Sweet potatoes are a great substitute for white potatoes in your diet. Many people can’t — or shouldn’t — eat white potatoes. White potatoes contain small amounts of solanine a chemical compound that can trigger painful arthritis flare-ups in some people. Sweet potatoes belong to an entirely different plant family (morning glory family) so they do not contain solanine.
The most common and economical way to plant sweet potatoes is to plant slips.
Sweet potatoes require warm soil and weather conditions to grow and thrive. They also require a fairly long growing season to produce the largest harvest. That means you need to get them into the ground early — as soon as the soil temperature reaches 60 degrees F and the chance of frost is over. In our area, SE Michigan, one way to increase soil temperature is to build raised beds.
I built simple raised beds by digging a shallow trench next to the bed. The topsoil from the trench is piled up onto the bed. These crude beds are designed to settle and become flatter as the season progresses. But, for now, they provide a warm environment for young sweet potato plants.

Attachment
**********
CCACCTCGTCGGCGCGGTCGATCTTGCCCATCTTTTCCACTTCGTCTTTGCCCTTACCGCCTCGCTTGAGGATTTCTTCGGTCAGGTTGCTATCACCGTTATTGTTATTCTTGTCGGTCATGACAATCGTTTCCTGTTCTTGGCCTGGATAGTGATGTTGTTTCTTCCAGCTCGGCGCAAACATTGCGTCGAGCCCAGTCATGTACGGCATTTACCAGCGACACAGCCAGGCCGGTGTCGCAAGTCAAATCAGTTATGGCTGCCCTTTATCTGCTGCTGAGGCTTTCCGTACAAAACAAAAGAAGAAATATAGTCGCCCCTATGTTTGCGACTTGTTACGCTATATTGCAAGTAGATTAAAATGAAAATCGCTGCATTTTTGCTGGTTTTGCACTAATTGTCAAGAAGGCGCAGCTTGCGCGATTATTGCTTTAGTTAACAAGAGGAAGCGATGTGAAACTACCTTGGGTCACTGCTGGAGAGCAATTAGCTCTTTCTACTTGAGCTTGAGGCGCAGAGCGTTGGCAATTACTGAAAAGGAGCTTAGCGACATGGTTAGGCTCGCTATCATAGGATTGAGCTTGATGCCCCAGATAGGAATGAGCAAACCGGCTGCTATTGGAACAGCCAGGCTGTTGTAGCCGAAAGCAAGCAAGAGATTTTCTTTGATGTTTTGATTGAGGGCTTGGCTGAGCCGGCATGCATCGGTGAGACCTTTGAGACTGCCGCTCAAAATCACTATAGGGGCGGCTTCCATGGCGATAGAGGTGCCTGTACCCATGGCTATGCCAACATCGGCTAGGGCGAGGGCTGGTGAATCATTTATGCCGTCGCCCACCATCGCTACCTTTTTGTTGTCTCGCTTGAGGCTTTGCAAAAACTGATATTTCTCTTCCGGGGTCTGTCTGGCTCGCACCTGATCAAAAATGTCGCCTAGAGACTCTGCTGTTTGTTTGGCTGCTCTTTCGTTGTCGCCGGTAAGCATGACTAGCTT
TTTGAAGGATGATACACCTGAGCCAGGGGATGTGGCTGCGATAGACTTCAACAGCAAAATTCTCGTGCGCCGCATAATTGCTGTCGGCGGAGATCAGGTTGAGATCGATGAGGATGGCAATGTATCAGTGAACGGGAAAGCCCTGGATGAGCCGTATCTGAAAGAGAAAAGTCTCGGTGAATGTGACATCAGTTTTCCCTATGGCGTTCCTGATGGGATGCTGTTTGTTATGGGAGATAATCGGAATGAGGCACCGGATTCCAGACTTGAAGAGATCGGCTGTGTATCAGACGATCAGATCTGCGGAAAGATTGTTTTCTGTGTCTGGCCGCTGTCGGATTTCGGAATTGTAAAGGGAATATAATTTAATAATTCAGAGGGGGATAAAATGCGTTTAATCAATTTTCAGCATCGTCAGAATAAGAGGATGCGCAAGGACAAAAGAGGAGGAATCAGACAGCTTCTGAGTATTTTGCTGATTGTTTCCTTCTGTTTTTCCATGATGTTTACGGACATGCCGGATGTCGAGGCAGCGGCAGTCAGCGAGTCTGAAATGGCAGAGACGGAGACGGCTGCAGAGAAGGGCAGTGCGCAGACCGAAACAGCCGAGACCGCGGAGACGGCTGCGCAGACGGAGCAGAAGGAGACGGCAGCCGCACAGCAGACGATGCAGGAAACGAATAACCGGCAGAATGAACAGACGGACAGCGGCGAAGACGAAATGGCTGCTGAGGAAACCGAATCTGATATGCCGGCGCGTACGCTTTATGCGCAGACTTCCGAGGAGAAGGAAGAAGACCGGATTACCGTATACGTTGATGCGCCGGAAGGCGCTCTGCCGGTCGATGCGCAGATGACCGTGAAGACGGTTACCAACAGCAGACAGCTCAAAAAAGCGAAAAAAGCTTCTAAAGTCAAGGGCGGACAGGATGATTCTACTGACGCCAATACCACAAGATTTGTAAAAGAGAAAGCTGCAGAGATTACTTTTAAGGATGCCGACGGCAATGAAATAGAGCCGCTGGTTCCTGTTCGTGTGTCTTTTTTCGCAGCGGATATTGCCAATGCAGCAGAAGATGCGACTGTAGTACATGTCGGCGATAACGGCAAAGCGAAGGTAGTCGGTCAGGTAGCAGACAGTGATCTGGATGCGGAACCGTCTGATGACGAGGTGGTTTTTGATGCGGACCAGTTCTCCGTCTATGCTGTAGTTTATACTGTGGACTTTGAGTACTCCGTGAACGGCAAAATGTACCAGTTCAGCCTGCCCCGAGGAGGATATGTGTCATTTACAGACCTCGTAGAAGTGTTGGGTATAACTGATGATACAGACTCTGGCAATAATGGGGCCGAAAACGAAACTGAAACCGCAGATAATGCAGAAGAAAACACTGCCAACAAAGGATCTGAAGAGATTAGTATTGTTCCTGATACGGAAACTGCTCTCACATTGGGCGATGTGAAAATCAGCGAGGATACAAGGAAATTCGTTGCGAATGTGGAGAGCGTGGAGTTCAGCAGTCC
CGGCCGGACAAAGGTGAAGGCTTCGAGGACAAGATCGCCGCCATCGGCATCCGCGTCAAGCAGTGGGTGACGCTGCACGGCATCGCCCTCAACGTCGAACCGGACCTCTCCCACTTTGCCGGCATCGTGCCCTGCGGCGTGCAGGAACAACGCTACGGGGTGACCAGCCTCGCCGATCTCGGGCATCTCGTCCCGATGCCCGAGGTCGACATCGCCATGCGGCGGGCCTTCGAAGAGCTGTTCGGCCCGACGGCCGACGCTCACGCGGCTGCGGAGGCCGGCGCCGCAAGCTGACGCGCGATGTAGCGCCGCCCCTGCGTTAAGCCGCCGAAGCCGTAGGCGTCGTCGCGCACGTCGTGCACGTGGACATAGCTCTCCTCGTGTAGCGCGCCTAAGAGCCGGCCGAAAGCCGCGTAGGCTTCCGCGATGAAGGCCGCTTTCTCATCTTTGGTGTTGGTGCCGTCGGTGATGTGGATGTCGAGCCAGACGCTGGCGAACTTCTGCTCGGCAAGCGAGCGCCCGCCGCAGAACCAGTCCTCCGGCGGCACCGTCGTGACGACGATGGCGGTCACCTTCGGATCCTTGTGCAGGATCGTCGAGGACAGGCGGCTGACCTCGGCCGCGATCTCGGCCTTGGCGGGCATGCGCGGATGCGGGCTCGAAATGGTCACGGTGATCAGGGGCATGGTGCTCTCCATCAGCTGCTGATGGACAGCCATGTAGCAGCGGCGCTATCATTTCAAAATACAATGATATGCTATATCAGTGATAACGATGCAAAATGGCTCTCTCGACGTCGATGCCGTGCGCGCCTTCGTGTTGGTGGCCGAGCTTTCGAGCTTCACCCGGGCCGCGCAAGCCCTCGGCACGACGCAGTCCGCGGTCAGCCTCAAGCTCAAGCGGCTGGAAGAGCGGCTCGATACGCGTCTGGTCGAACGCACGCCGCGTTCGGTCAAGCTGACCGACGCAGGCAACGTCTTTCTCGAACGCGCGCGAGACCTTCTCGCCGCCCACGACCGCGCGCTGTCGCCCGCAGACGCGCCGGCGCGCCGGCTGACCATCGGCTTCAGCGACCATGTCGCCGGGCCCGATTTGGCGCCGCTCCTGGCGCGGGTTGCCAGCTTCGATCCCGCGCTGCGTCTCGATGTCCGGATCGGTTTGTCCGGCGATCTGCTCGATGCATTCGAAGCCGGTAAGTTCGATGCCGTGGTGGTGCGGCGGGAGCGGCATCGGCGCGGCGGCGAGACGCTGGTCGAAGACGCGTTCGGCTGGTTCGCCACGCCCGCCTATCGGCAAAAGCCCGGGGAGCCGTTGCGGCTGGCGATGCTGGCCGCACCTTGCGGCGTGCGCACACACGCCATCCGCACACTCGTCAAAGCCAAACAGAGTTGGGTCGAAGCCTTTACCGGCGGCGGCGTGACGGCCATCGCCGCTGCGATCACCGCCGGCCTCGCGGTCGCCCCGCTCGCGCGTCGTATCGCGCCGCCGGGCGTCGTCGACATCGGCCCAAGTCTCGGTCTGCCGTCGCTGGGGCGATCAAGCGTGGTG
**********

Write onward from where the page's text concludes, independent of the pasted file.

Plant the slips by digging a small hole in the center of the bed. Place the slips deep into the soil. Leave only the top leaves sticking out of the ground. Then add a slash of starter fertilizer or soluble plant food to the plant.
Tuck the soil around the slip and you’re finished.
My slips are about 16 inches apart in the row; this gives them plenty of room to grow. Make sure you water your plants regularly to keep them growing. Additional watering later in the season will help them produce plenty of large roots.
Keep the weeds out of your sweet potato patch especially when the plants are still small. The leaves of the growing plants will start to fill in empty spaces and keep weeds from getting a start. As the sweet potato vines grow larger and larger, weeding will become easier as the growing season progresses.